Besides the limitation on the smallest particle that can be measured with a given aperture, and the other drawbacks described above, the dynamic range of measurement is also limited. When a particle-free electrolyte passes through the aperture, the noise generated is mainly due to the electrical noise of the amplifier system. However, the noise increases greatly when a suspension of particles passes through the aperture. The absolute value of the noise increases with the increase in the size of particles. This happens partly because the particles moving just outside the aperture alter the conductivity gradient in the aperture. If the magnitude of this disturbance is greater than the signal due to the small particles, the measurement of small particles becomes impractical. Thus, the measurable range of sizes is limited, and it becomes difficult to distinguish between large and small particles in the same suspension.
Another limitation related to this phenomenon is an extended sensing zone error that occurs due to particles moving just outside the aperture. These external particles alter the conductivity gradient in the aperture. FIGS. 7 and 8 illustrate the error in the prior art due to the disturbance of extended sensing zone by particles outside the aperture. A large particle 28 located just outside the aperture 1 can significantly alter the signal on the electrodes 7 and 9, even before it enters the aperture 1. The peak 34 produced by this particle overshadows the peak 32 of a smaller particle 30 within the aperture 1 itself. Measurement of small particles in the presence of such interfering larger particles is thus impractical, when the magnitude of the disturbance is greater than the signal associated with the small particle. Thus, the range of overall sizes that can be measured becomes limited, and the ability to distinguish between large and small particles in the same suspension is hampered.
Disturbances depend upon the turbulence of the liquid at the boundary and the fringe effects of the electrical measuring fields. One phenomenon which should be mentioned as especially disturbing is that turbulence exists in the container which is located at the outlet of the channel in the through-flow direction. This turbulence recycles particles which have already been measured back into the region of the measuring field. Particles which have been recirculated in this manner re-trigger a change in the measured potential difference, thus falsifying the measurement result. It has already been proposed to provide a spatial limiting of the suspension in the channel. However, the equipment suitable for exploiting this technique is extremely complicated and correspondingly expensive. U.S. Pat. No. 4,161,690 addresses the recirculation problem by triggering sampling via the Coulter electrodes when the particle's passage through the middle of the channel is detected by a center electrode.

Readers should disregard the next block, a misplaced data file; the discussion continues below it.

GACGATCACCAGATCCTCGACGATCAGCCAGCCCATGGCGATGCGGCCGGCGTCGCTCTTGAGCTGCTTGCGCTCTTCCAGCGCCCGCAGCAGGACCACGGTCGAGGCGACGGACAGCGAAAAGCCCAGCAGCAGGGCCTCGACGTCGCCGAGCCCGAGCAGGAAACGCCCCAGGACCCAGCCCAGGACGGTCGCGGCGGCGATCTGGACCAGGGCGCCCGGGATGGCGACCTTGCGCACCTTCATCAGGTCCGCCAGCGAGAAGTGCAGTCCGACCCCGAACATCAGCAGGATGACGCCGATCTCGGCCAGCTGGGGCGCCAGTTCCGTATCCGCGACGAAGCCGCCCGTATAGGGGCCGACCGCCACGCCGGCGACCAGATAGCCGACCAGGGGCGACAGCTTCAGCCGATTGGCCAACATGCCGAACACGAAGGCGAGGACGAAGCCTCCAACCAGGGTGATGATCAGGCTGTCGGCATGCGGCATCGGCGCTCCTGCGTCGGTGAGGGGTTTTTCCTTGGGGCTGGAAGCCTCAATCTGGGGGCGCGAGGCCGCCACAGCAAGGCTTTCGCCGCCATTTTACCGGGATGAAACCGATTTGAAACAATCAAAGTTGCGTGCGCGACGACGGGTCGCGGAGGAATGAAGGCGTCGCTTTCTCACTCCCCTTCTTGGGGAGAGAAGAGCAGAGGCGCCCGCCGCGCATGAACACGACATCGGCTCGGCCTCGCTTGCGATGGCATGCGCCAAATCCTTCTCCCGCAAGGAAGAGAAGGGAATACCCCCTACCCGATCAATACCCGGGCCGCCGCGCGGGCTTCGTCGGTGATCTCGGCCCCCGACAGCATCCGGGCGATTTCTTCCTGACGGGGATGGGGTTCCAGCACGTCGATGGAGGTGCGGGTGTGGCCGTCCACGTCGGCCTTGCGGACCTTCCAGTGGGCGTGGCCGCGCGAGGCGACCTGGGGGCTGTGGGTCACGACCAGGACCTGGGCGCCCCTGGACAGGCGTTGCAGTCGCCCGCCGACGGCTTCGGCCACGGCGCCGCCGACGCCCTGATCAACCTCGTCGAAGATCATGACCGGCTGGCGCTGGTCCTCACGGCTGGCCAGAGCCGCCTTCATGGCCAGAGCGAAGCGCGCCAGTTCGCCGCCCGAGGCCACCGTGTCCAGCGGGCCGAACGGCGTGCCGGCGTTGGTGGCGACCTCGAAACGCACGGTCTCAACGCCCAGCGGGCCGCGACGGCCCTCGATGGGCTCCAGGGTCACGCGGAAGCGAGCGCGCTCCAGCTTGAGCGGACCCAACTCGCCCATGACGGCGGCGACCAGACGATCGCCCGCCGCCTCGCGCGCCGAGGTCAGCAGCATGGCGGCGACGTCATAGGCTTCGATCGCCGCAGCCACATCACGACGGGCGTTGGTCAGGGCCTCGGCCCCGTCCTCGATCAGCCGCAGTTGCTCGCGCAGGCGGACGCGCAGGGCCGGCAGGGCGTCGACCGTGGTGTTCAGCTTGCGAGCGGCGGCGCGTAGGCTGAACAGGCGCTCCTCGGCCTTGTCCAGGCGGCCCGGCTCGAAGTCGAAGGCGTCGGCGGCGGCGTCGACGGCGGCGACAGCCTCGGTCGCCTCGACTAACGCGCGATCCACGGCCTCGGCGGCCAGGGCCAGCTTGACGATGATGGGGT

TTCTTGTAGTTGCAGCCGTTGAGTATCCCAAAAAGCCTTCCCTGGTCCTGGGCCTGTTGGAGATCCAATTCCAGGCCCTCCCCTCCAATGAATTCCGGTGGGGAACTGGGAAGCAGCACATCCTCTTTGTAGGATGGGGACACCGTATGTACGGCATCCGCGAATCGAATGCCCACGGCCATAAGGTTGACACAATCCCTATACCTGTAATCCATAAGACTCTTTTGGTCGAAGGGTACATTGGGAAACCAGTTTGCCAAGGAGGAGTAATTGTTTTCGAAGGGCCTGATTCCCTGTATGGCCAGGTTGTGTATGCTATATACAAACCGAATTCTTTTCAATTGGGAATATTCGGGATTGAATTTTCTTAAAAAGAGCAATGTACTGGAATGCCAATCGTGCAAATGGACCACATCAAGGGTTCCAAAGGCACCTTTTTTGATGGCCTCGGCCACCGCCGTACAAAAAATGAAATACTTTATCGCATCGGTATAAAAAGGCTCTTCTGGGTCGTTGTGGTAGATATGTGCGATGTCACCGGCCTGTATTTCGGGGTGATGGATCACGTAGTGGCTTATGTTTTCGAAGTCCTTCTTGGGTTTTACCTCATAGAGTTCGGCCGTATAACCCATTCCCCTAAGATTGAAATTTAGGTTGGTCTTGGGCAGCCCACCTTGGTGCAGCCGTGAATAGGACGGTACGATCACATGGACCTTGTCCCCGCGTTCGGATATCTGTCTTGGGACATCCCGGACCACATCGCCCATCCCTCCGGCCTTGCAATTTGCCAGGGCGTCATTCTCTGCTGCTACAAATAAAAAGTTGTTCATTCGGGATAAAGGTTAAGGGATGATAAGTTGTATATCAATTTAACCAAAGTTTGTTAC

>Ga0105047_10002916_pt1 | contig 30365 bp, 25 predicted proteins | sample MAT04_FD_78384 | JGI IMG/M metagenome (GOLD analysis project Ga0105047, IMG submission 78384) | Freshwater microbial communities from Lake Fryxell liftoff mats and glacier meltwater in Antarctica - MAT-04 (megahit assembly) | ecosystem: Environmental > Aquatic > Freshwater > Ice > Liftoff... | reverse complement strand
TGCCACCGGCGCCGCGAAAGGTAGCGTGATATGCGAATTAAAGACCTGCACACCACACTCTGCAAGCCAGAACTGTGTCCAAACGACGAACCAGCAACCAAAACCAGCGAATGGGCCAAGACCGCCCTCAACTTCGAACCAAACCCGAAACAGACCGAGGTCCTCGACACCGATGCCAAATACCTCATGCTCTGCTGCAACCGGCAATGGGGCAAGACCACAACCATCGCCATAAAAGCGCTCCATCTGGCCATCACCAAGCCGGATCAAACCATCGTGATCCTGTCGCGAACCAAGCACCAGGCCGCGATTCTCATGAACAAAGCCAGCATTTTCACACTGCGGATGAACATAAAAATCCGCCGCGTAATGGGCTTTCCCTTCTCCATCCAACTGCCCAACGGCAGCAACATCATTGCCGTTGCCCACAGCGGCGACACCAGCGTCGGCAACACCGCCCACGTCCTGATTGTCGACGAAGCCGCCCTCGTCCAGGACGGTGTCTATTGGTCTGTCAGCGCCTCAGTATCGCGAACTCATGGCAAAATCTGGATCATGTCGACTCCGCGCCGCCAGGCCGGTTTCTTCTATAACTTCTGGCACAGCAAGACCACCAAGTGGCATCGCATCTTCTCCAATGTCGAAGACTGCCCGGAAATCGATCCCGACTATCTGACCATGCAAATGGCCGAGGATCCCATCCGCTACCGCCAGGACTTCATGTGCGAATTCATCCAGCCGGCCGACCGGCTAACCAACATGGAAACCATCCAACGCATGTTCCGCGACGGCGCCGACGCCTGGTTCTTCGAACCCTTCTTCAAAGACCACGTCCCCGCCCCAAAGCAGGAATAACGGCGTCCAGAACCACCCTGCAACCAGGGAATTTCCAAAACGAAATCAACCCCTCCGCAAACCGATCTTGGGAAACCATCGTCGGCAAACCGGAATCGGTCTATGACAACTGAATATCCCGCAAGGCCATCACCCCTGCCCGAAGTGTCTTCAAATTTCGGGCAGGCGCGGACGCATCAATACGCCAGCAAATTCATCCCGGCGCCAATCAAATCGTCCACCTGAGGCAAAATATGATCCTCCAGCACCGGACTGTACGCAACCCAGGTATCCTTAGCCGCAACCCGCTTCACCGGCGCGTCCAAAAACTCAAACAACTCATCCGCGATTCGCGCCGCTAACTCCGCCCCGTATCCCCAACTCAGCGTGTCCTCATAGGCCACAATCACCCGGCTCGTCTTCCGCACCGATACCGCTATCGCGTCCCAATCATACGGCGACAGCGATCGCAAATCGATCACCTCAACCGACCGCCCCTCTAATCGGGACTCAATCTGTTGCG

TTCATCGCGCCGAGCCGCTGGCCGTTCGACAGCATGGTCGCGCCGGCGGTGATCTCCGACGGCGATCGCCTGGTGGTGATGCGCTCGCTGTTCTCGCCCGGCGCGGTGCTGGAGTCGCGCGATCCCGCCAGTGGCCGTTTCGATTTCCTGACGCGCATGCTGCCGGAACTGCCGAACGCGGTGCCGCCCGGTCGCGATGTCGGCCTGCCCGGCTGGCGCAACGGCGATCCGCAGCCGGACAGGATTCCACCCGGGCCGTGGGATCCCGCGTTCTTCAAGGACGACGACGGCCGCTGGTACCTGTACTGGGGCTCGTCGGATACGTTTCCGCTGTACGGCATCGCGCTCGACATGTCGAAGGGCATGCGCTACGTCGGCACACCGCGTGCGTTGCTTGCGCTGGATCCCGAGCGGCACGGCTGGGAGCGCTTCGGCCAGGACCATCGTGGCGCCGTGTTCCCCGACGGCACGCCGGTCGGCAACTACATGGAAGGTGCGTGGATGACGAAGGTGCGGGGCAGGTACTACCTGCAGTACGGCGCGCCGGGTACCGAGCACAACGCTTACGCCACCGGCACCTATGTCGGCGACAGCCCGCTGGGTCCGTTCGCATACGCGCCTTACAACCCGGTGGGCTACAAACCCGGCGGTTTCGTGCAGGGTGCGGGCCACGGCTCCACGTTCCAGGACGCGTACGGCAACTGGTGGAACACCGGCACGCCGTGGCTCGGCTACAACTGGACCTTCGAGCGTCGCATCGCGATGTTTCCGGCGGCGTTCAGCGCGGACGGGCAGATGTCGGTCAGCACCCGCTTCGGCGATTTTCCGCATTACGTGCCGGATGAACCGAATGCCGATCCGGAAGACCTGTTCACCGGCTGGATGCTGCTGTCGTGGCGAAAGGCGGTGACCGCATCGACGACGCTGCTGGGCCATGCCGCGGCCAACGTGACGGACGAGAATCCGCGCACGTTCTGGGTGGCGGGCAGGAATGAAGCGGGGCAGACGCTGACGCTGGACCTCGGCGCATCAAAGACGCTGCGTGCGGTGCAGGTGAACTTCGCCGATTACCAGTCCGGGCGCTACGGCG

Thus, there is a requirement for an apparatus which can measure particle size and other properties more accurately than existing apparatus. If the particle measurements can be done more accurately and speedily the process for separation of different particles also improves. Counting, measuring, differentiating, separating and controlling the movement of particles is very critical in numerous industries like ceramics, cosmetics, explosives, powdered fuel, metal powder, abrasive, minerals, pharmaceutical, pigments, fillers, bio-technology and the like. Various parameters like volume, shape, rigidity, resistance and reactance have become extremely important in characterizing the properties of the particles and the fluid carrying the particles.
This invention relates to an apparatus and a method to measure accurately and at a faster rate, the size and number of particles suspended in a fluid using the aperture impedance principle.
It is a further objective of the invention to improve the dynamic range of measurement, to characterize particles at multiple frequencies, to obtain information on shape of particles, and to measure more accurately the velocities of particles flowing through an aperture.
It is a further objective of the invention to improve the signal-to-noise ratio by using signal correlation techniques and providing on-chip signal analysis circuitry.